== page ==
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Do you live on the route?
It will be cooold in June in the places Mark is going! If any kind soul that lives along the route that Mark is following would like to accommodate Mark for a night during the walk, please contact Mark.
Fancy a stroll?
I am more than happy to have people join me for a day or two as I walk. If you feel like a day's walk through the  countryside, check out the route, pick a day that suits you and contact Mark.


The Walk
 FAQ (Frequently Asked Questions)

When are you leaving?

I will leave at 5am on Monday, June 19th 2000, from the lowest point in the Sydney Harbour Tunnel, escorted from the Sydney Harbour Tunnel and the Domain Tunnel by the NSW Police Service and the RTA (and my mate Greg driving my van taking photos).

How far is it?

About 560 km (350 miles).

How long will it take?

My itinerary (see the Route page) involves 20 days, including 1.5 rest days.

Is the Sydney Harbour tunnel really the lowest point in Australia?

Lake Eyre, SA is the lowest physical point in Australia, at 14 metres (46 feet) below sea level.  The lowest man-made point in Australia is probably the bottom of some mine shaft somewhere.  So the bottom of the Sydney Harbour Tunnel, at 27 metres (88 feet) below sea level, would be (in my guess) the lowest publicly-accessible point in Australia (if anyone knows of a lower one, they can kindly keep it to themselves, thanks very much).  How convenient that it's in Sydney, where I live....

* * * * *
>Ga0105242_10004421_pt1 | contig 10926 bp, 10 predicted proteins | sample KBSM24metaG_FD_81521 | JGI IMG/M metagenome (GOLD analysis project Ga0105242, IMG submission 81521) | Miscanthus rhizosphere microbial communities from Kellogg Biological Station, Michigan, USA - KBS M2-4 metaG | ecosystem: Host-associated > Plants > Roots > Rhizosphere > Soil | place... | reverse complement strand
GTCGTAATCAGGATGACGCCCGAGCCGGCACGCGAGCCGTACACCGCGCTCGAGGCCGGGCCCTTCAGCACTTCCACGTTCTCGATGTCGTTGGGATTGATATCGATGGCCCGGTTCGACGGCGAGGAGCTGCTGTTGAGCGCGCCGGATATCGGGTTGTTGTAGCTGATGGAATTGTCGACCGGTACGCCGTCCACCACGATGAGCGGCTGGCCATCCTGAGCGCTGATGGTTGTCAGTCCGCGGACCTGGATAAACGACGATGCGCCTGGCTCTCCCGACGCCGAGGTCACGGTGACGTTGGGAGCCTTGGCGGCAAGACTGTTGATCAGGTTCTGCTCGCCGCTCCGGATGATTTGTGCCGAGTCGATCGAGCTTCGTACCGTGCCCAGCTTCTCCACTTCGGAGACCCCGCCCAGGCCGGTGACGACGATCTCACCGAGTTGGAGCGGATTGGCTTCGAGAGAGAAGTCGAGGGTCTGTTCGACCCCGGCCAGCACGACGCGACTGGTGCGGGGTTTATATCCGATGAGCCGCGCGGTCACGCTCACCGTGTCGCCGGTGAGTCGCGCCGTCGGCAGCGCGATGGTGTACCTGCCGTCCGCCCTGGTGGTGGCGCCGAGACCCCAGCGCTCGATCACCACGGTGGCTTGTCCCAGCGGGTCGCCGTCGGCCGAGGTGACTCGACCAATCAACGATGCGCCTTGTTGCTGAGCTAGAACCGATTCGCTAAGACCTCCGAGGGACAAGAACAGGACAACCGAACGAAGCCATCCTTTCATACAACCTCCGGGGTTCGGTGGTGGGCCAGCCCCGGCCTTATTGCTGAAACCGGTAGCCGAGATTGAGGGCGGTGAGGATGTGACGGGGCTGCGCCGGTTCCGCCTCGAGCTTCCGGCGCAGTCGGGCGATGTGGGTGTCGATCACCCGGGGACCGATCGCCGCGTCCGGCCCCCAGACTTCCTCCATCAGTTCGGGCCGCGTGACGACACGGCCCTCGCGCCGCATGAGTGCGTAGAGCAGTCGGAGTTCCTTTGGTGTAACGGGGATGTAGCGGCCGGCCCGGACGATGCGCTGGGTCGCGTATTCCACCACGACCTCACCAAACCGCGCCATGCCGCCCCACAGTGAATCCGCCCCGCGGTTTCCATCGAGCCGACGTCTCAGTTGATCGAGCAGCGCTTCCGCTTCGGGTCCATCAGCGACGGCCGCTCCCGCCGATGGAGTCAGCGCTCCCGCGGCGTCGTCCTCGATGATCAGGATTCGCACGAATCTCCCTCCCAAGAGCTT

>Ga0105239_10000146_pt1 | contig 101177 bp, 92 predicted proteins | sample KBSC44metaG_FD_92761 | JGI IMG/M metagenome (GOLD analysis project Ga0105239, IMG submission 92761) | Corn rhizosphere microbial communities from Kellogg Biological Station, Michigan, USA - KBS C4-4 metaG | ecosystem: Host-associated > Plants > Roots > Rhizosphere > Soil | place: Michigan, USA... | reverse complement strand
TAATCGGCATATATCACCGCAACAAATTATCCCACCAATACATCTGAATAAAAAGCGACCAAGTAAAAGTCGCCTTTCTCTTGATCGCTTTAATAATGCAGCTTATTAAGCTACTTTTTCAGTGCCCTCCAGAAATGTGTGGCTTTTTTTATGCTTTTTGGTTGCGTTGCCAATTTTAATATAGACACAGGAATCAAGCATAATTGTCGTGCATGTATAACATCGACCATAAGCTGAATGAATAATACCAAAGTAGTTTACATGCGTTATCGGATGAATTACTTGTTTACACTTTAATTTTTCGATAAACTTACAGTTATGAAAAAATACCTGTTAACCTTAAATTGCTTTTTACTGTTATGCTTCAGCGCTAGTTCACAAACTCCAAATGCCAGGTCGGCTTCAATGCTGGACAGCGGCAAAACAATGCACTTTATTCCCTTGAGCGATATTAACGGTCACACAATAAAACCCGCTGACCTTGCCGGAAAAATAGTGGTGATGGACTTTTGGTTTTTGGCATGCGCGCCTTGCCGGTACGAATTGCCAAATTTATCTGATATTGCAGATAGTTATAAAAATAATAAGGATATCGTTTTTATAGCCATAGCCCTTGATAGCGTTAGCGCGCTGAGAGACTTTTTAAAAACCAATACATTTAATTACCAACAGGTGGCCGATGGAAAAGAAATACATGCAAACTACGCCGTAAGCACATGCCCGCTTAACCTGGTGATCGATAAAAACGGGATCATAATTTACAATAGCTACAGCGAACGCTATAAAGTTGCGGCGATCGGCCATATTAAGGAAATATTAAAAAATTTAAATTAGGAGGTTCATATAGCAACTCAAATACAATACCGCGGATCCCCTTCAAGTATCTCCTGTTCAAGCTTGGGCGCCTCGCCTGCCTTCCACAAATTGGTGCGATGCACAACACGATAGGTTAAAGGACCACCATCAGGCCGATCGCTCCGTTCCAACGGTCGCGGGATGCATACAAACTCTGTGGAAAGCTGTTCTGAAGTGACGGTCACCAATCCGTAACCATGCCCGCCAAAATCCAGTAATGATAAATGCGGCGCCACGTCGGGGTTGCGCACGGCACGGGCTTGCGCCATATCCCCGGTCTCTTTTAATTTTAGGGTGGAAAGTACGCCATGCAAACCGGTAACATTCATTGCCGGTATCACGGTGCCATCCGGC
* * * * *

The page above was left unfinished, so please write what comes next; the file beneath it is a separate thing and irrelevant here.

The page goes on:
What is the total vertical height you'll climb?

From 27 metres (88 feet) below sea level to 2228 metres (7310 feet) above sea level, a total climb of 2255 metres (7398 feet).

Will you have a support vehicle?

I can't imagine why I'd need one.

What route are you taking?

The full route, with a map, is described on the Route page.  I will be sticking to secondary roads for most of the walk, for a few reasons:

  1. It makes the route shorter and thus faster

  2. It is more convenient for me to buy supplies along the way.

  3. It affords maximum visibility for the sponsors

  4. It is safer

Where will you sleep?

I will stay in (or near) towns for almost all nights.  This should make the walk a little more comfortable on cold nights, when I can sit in a cafe (or something) and read, or write the web updates, etc).  I will carry a tent for the nights when no offers of accommodation have been made in a town (I expect to sleep in the tent for at least half the nights).

What will you eat?

As much as possible, I will by buying prepared food.  I will carry a camping stove, but I don't plan to do much cooking, except when I'm away from towns in the evenings.  I will carry snacks and a quantity of the finest scroggin (trail mix) in the world.

Won't it be cold?

Yes, undoubtedly, especially in the Australian Alps.  I may even need to do the last few kilometres on cross-country skis.  But I have plenty of experience camping in cold weather, and I don't anticipate the cold to be any problem.

What are you going to take?

I will carry all equipment in a backpack, including:

  • Tent

  • Warm sleeping bag and mat

  • Warm clothes

  • Wet weather gear

  • First Aid kit

  • Cooking equipment

  • Snacks/water

  • Palmtop computer

  • Mobile phone

  • Maps

What is your recipe for that fabulous scroggin (trail mix)?

  • 1 part unsalted peanuts

  • 1 part sultanas

  • 1 part dark cooking chocolate pieces

  • 2 parts rolled oats



The Cause

All monies collected on this walk will be donated to Mission Australia to care for the homeless.  To learn more about their work, visit www.mission.com.au
Spread the word
The more people that know about this walk, the more successful it will be.



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This site copyright Mark Virtue 2000.  All Rights Reserved

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